The LPF 214 filters the harmonic component of the output of the multiplier 210 to detect an original signal component (a phase component). The LPF 216 filters the harmonic component of the output of the multiplier 212 to detect an original signal component.

In other words, an odd groove address is provided from the LPF 214 in an odd groove track, an even groove address is provided from the LPF 216 in an even groove track, and a land address having an in-phase component and a quadrature component is provided from the LPFs 214 and 216.

With respect to a wobble signal as shown in FIG. 5, generated in the structure shown in FIG. 4, a signal shown in FIG. 12A which is read from an odd groove track is detected from the push-pull signal of the subtractor 202. A signal shown in FIG. 12B which is read from a land track is detected from the push-pull signal of the subtractor 202. A signal shown in FIG. 12C which is read from an even groove track is detected from the push-pull signal of the subtractor 202.

A signal shown in FIG. 12D is output from the multiplier 210 and is the result of multiplying the BPSK-modulated-odd groove track signal of FIG. 12A by sin(ωt). A signal shown in FIG. 12E is output from the multiplier 210 and is an in-phase component detected from the result of multiplying the QPSK-modulated land track signal of FIG. 12B by sin(ωt). A signal shown in FIG. 12F is output from the multiplier 212 and is a quadrature component detected from the result of multiplying the QPSK-modulated land track signal of FIG. 12B by cos(ωt). A signal shown in FIG. 12G is output from the multiplier 212 and is the result of multiplying the signal of FIG. 12C read from an even groove track by sin(ωt).

FIG. 12H shows odd groove track address information provided from the LPF 214. FIGS. 12I and 12J show land address information having an in-phase component and land address information having a quadrature component, respectively, that are simultaneously provided by the LPFs 214 and 216. FIG. 12K shows even groove track address information provided by the LPF 216.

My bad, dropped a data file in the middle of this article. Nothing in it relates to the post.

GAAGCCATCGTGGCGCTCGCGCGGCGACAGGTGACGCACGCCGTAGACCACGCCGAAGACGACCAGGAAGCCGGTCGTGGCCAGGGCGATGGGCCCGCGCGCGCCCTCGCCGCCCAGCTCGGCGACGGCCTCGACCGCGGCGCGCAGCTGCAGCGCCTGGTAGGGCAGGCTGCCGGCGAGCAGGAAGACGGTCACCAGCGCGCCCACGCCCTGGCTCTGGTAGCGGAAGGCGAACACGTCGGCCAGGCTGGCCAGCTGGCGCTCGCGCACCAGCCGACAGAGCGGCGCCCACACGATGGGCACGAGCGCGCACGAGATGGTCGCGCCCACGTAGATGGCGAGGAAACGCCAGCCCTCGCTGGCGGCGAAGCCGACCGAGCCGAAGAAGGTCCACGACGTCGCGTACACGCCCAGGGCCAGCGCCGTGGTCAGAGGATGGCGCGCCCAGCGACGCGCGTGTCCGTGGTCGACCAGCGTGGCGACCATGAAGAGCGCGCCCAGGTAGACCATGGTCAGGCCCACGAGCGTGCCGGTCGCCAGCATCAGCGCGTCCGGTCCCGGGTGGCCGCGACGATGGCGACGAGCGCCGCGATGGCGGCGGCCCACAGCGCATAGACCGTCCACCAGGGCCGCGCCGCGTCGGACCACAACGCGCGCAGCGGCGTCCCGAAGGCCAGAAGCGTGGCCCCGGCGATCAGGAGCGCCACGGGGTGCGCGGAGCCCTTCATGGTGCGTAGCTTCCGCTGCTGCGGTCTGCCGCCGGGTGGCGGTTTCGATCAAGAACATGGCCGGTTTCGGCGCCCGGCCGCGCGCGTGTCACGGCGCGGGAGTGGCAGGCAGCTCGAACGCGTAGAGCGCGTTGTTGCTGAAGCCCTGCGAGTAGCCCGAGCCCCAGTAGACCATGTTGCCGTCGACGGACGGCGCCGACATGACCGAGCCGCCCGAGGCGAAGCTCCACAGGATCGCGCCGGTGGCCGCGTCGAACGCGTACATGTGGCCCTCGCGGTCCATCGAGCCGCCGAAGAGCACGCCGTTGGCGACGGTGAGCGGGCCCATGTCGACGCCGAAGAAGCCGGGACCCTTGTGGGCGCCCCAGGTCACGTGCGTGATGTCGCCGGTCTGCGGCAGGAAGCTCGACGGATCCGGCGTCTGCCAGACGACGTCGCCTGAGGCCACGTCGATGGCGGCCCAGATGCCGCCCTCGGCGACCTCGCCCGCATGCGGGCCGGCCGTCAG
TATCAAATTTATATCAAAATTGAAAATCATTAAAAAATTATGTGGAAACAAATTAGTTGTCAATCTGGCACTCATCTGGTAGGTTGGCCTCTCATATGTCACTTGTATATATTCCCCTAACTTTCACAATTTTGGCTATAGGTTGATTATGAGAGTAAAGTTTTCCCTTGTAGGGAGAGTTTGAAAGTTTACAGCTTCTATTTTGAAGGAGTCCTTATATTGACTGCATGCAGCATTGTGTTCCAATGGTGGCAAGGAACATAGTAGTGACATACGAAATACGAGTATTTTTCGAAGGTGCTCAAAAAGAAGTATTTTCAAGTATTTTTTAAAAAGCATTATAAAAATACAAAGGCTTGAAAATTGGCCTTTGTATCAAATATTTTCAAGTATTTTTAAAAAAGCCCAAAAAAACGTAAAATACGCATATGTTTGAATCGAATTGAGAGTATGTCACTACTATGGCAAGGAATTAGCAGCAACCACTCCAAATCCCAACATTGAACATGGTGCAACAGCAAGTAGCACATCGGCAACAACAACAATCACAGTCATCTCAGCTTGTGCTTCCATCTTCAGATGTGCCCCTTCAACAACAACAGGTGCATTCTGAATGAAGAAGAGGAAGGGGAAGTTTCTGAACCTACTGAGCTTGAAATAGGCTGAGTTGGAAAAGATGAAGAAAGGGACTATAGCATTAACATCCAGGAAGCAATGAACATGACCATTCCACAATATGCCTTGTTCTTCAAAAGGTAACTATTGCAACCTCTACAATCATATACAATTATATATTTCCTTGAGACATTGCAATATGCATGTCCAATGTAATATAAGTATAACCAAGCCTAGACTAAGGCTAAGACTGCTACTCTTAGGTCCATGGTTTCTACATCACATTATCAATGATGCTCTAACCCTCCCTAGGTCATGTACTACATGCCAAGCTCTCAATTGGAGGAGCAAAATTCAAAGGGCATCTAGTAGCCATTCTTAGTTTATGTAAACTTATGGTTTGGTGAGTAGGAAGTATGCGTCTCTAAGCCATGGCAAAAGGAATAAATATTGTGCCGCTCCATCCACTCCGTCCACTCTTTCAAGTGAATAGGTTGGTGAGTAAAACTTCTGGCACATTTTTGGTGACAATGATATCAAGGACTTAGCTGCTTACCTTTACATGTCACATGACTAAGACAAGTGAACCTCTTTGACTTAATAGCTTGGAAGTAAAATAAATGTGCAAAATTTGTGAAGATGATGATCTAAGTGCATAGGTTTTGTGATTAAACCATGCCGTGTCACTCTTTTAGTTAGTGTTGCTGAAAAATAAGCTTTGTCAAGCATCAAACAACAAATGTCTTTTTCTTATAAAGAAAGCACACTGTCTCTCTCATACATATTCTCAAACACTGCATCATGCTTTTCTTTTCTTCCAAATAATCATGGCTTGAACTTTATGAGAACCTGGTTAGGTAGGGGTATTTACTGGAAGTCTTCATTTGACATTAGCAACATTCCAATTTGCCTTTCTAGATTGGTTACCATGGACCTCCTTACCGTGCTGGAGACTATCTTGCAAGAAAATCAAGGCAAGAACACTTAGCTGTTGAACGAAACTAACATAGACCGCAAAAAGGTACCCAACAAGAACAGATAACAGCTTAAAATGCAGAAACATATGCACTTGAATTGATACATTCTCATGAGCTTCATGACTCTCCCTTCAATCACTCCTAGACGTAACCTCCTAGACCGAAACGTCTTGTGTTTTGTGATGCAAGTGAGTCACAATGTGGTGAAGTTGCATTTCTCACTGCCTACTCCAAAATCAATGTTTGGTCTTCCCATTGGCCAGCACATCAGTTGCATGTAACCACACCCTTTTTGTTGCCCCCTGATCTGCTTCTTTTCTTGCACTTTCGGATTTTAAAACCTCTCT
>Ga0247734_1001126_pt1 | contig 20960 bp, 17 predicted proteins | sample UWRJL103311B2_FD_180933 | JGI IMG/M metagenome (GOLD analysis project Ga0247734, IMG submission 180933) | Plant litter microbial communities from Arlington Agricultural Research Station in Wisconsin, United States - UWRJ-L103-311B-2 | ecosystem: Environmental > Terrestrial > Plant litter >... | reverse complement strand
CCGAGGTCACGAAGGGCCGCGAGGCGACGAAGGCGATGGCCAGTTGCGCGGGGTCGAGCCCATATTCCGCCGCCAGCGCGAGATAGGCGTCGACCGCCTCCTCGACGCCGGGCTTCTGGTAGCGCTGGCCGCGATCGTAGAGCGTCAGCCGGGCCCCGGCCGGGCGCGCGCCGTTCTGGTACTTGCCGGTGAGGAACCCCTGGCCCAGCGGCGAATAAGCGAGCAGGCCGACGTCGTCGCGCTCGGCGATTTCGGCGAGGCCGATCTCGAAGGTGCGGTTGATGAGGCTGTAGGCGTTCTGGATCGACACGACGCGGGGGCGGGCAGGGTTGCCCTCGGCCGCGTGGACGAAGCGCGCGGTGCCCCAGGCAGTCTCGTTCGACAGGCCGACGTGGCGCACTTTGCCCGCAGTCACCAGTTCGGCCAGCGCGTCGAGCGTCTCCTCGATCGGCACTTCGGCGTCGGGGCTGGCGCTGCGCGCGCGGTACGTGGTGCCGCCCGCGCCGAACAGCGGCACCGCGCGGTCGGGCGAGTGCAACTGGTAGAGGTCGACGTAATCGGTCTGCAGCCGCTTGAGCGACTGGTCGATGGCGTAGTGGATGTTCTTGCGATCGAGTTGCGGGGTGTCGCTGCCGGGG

The present invention can be effectively applied to high density optical recording and reproducing systems.

In the present invention, not only is one address information recorded in a single area, for example, the address of a sector is recorded in an area corresponding to the single sector in a groove track, but also the address of a corresponding sector in an adjacent land track can be recorded in the sector area. The address of a corresponding sector in an adjacent land track may vary with the length of the sector and the characteristics of a modulated signal. Through such a method, a plurality of addresses can be read while a single sector is being read so that, even if one of groove address information and land address information cannot be read, the address information that cannot be read can be inferred from the address information that is read and other disc information.

As described above, the present invention can solve the overhead problem of a PID addressing method using a conventional embossed pre-pit, and can solve the problem that a conventional wobble address method cannot be applied to a land and groove recording method.

In addition, the present invention records address information in each groove track such that the sum of address information of an odd groove track and address information of an adjacent even groove track, which is modulated using the wobble signals of the adjacent odd and even groove tracks having a phase difference of 90°, is a QPSK signal. Therefore, a larger amount of data can be recorded, and a short period of a wobble signal does not cause a problem. Since a section in which a wobble signal disappears does not exist, the present invention is advantageous in recovering a wobble clock signal.